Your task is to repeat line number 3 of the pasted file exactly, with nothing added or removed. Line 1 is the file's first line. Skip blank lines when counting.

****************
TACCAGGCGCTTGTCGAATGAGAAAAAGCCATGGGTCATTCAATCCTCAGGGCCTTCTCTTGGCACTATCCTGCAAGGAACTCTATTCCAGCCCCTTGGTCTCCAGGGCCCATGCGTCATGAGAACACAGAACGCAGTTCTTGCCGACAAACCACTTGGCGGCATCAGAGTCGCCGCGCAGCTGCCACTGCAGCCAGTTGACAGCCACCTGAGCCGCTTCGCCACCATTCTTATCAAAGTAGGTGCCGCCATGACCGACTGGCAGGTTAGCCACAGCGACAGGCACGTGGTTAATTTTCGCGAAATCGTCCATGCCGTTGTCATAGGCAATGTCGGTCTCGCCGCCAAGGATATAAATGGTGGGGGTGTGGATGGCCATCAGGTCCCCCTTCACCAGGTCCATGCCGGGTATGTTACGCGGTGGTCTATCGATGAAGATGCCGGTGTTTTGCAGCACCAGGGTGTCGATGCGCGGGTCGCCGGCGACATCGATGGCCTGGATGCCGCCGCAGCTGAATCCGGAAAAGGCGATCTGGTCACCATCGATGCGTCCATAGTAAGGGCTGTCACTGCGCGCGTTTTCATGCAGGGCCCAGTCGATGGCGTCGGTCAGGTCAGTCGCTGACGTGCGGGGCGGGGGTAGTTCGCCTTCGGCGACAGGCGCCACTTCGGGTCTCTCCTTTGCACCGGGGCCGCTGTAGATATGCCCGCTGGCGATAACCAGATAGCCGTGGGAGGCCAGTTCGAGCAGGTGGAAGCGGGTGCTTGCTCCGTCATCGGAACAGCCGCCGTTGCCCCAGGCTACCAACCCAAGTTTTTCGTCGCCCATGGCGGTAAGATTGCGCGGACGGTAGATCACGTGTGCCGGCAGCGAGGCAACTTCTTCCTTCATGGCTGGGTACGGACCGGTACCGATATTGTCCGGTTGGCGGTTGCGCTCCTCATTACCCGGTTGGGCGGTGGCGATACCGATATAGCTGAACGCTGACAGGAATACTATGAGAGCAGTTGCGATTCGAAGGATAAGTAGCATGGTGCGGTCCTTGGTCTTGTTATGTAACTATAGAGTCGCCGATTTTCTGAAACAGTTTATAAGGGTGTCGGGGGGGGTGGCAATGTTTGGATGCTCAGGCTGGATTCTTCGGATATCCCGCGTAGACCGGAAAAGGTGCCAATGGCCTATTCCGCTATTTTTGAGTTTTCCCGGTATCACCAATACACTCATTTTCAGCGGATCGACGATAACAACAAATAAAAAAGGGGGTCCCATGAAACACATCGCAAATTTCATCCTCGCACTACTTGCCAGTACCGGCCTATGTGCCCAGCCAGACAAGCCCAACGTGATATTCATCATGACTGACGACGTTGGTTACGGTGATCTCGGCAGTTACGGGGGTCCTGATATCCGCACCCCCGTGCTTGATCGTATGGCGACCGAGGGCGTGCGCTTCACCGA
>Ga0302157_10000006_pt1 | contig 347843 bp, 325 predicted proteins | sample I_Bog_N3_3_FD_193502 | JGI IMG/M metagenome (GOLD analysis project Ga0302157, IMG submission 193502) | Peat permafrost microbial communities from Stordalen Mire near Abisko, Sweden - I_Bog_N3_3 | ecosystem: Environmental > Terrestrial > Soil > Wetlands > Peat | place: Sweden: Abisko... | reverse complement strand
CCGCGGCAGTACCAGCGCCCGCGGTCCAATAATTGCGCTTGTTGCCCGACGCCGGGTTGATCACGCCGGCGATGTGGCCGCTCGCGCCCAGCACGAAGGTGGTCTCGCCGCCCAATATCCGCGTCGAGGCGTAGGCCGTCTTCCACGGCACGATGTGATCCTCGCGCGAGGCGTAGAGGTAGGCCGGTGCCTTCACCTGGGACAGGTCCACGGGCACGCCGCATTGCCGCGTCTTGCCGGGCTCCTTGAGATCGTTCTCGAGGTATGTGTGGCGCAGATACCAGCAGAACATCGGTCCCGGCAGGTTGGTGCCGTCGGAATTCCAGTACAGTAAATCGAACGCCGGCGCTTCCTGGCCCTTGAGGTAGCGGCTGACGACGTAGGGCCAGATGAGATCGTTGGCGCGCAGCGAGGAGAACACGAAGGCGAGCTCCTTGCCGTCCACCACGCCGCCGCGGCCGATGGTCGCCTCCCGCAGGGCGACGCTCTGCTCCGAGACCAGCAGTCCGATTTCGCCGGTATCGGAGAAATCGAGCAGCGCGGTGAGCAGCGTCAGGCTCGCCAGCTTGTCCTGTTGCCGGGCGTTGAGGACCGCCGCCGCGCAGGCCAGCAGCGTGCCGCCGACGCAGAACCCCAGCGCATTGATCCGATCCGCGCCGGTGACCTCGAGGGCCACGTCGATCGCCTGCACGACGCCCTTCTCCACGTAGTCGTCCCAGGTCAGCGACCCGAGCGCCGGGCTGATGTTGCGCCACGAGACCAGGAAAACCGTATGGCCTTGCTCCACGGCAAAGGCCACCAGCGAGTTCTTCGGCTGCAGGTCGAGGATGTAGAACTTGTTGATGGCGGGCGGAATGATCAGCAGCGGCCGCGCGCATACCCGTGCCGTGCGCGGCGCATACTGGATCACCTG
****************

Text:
CCGCGGCAGTACCAGCGCCCGCGGTCCAATAATTGCGCTTGTTGCCCGACGCCGGGTTGATCACGCCGGCGATGTGGCCGCTCGCGCCCAGCACGAAGGTGGTCTCGCCGCCCAATATCCGCGTCGAGGCGTAGGCCGTCTTCCACGGCACGATGTGATCCTCGCGCGAGGCGTAGAGGTAGGCCGGTGCCTTCACCTGGGACAGGTCCACGGGCACGCCGCATTGCCGCGTCTTGCCGGGCTCCTTGAGATCGTTCTCGAGGTATGTGTGGCGCAGATACCAGCAGAACATCGGTCCCGGCAGGTTGGTGCCGTCGGAATTCCAGTACAGTAAATCGAACGCCGGCGCTTCCTGGCCCTTGAGGTAGCGGCTGACGACGTAGGGCCAGATGAGATCGTTGGCGCGCAGCGAGGAGAACACGAAGGCGAGCTCCTTGCCGTCCACCACGCCGCCGCGGCCGATGGTCGCCTCCCGCAGGGCGACGCTCTGCTCCGAGACCAGCAGTCCGATTTCGCCGGTATCGGAGAAATCGAGCAGCGCGGTGAGCAGCGTCAGGCTCGCCAGCTTGTCCTGTTGCCGGGCGTTGAGGACCGCCGCCGCGCAGGCCAGCAGCGTGCCGCCGACGCAGAACCCCAGCGCATTGATCCGATCCGCGCCGGTGACCTCGAGGGCCACGTCGATCGCCTGCACGACGCCCTTCTCCACGTAGTCGTCCCAGGTCAGCGACCCGAGCGCCGGGCTGATGTTGCGCCACGAGACCAGGAAAACCGTATGGCCTTGCTCCACGGCAAAGGCCACCAGCGAGTTCTTCGGCTGCAGGTCGAGGATGTAGAACTTGTTGATGGCGGGCGGAATGATCAGCAGCGGCCGCGCGCATACCCGTGCCGTGCGCGGCGCATACTGGATCACCTG